NEW YORK/LONDON, (Reuters) – The U.S. Federal Reserve yesterday stunned markets by offering to buy Treasury bonds for the first time since the 1960s and expand its purchases of mortgage bonds by another $850 bln to restart shattered credit markets and kick start the economy.
The Fed had already exhausted its main monetary policy tool by cutting the benchmark interest rate to between zero and 0.25 percent last December, leaving it little option but to follow Japan and Britain in pumping money directly into the economy.
In its surprise move, the Fed said it would buy up to $300 billion of longer term U.S. government debt over the next six months and expand its existing programme to buy mortgage related securities by another $850 bln to $1.45 trillion this year.
U.S. home mortgage rates fell toward record lows around 5.00 percent after the Fed’s announcement.
“This is a pretty dramatic move,” said James Caron, head of global rates research at Morgan Stanley in New York. “They are trying to bring down all consumer rates.”
U.S. benchmark stock indexes <.SPX> <.IXIC> surged on the Fed news with the Dow Jones industrial average <.DJI> closing 1.2 percent higher on the day. U.S. Treasury bond yields saw their biggest one day drop in yields since the 1987 stock market crash, with the benchmark 10 year yield last trading at around 2.52 pct.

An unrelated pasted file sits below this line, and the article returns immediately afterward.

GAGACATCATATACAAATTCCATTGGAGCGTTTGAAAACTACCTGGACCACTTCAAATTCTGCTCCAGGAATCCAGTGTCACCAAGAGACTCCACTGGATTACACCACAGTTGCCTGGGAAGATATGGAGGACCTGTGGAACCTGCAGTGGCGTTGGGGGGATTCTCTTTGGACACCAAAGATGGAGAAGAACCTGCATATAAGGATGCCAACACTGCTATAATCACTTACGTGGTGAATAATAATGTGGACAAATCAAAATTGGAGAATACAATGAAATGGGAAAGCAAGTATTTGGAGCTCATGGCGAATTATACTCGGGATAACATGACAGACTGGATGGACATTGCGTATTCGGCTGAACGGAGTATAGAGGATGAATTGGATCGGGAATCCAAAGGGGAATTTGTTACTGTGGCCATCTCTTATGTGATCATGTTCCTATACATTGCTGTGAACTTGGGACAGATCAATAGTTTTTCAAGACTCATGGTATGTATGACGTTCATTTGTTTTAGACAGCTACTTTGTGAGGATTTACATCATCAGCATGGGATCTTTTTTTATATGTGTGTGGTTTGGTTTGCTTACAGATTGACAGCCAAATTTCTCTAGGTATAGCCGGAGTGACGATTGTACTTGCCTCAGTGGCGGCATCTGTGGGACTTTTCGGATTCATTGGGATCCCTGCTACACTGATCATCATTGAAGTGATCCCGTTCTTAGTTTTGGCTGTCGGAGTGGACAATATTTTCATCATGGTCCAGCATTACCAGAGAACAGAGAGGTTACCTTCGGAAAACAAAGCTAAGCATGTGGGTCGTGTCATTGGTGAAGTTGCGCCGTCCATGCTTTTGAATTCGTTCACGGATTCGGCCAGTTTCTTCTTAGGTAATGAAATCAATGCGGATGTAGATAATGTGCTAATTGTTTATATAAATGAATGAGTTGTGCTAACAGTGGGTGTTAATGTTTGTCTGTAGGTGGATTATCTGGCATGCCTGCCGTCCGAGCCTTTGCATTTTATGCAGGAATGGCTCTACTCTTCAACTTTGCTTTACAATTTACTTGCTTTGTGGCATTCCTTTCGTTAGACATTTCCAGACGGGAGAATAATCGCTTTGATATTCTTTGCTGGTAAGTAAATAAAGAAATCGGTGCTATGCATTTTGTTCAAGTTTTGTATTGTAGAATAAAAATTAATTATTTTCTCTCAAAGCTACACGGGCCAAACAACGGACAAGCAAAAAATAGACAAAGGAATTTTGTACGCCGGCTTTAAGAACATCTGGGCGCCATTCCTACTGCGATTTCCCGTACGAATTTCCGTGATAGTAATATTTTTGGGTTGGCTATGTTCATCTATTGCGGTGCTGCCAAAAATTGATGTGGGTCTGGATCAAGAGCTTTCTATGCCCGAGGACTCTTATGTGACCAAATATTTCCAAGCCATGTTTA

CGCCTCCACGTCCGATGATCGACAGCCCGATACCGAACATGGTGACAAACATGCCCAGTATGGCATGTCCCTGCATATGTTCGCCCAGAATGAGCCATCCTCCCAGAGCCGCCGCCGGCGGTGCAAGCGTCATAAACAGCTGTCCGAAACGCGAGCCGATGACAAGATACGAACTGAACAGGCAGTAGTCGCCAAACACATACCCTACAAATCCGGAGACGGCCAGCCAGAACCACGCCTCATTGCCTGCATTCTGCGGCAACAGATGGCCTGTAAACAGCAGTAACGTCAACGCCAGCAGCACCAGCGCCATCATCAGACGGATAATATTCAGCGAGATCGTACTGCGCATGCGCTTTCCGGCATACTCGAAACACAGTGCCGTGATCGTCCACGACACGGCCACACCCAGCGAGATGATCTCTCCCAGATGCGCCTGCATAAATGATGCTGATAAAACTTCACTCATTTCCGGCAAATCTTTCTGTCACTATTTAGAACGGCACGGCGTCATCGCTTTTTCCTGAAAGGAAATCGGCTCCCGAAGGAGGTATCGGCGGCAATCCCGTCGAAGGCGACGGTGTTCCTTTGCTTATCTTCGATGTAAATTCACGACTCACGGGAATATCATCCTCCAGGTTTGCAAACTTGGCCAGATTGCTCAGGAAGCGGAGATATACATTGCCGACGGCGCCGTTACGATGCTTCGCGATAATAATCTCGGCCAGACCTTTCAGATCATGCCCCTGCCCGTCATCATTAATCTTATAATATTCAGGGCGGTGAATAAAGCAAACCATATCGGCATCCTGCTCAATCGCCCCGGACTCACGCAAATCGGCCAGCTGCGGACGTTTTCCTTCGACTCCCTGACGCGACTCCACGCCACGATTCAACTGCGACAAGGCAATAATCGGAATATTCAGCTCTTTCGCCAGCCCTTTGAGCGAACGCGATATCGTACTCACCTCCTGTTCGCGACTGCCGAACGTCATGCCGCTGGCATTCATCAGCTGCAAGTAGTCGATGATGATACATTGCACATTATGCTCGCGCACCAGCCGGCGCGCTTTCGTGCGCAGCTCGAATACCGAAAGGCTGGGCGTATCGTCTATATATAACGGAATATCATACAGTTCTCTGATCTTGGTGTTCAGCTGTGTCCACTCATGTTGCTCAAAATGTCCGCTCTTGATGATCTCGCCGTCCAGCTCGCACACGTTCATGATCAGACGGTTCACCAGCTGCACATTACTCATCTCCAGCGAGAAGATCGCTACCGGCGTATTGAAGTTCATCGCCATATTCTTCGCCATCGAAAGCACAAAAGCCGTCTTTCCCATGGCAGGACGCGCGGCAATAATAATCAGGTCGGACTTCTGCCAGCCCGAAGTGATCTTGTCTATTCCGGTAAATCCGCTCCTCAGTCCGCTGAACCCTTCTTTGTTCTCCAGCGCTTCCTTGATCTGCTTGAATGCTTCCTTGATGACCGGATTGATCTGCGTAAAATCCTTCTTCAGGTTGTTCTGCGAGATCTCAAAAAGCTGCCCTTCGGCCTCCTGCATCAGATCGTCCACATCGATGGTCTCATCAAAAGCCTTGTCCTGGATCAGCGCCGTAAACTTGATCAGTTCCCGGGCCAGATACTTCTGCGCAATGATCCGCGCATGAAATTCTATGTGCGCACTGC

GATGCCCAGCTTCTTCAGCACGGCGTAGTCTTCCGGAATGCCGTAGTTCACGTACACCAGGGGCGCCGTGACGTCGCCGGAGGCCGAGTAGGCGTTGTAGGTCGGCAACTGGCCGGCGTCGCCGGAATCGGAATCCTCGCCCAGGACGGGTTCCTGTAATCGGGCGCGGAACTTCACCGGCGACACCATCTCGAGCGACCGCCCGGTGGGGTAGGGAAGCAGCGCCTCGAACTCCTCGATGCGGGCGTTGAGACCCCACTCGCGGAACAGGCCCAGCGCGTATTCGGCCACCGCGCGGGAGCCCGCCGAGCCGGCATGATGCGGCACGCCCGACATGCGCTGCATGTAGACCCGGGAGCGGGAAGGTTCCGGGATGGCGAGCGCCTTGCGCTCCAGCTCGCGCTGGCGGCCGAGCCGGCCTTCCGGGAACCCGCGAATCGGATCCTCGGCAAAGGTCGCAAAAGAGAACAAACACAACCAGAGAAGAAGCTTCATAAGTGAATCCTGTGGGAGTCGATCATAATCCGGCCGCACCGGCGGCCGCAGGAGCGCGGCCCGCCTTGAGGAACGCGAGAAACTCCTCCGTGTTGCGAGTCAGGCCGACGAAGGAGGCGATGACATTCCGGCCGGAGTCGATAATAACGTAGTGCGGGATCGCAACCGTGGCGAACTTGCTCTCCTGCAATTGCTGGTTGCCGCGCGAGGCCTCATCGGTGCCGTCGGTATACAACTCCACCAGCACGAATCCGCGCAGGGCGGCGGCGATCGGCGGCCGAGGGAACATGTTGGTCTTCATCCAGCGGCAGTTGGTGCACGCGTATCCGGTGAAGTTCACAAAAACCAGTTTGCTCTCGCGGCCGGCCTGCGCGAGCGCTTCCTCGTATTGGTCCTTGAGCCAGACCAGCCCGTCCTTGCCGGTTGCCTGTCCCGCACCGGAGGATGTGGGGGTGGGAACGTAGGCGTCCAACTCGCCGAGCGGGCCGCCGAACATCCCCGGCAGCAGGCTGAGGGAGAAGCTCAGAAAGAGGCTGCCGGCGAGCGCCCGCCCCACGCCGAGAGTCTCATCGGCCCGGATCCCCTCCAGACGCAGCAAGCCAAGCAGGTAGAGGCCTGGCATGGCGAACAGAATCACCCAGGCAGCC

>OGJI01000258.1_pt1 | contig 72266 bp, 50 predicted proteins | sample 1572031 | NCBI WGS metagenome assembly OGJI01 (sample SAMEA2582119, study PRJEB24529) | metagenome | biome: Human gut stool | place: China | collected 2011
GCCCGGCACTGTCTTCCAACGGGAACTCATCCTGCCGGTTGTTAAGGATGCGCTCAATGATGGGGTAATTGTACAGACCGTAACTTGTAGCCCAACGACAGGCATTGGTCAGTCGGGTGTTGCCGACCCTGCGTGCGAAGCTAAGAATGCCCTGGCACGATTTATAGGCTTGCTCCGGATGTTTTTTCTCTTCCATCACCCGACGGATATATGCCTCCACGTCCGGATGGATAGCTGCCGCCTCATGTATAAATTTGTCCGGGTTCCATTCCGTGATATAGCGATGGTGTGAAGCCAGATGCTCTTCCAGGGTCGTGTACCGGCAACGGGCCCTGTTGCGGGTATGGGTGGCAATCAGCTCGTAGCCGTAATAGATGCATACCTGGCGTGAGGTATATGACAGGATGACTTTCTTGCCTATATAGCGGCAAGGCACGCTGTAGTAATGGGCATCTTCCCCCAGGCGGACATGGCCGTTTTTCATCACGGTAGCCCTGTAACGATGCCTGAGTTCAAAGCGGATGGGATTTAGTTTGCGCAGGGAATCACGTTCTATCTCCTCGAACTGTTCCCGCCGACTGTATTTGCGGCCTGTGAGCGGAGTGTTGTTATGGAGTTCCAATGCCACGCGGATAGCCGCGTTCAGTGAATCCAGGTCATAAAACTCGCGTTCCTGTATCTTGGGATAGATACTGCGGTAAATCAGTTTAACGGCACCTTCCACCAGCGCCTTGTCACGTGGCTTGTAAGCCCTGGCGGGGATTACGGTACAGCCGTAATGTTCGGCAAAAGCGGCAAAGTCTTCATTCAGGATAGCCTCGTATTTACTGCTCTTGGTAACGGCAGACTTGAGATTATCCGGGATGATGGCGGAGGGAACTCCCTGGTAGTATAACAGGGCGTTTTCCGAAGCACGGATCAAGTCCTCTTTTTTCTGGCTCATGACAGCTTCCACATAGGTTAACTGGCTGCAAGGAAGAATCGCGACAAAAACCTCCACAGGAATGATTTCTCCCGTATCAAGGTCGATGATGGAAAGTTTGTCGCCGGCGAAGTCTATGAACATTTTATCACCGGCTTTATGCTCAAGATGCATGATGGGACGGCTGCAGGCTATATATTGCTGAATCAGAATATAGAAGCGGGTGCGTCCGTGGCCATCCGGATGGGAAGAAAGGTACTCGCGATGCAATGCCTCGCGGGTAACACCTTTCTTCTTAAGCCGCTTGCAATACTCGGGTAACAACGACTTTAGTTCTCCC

Meanwhile the U.S. Congress was grilling the chief executive of insurer AIG over the payment of retention bonuses to key staff, in the wake of the third U.S government bail out of the systemically important financial conglomerate in the past six months.
The political firestorm over the payment of $165 million in bonuses to AIG staff was deterring investors from participating in the U.S. Treasury’s and U.S. Federal Reserve’s programs to buy toxic assets from banks and boost consumer and business lending, analysts said.
Earlier yesterday, European Central Bank President Jean-Claude Trichet said the ECB was ready to take additional measures to tackle the global economic crisis even as he suggested a recovery could be in sight.
“The year 2009 will be very, very difficult,” Trichet told Europe 1 radio. “At the same time, there is quite general agreement between all public and private institutions that 2010 may be the year of moderate recovery in growth.”
Underlying economic figures remained grim.
Britain registered February unemployment over two million for the first time since 1997, reinforcing fears the country’s downturn could be worse than previously thought. The number of people claiming jobless benefit rose in February by the biggest amount on record, official data showed.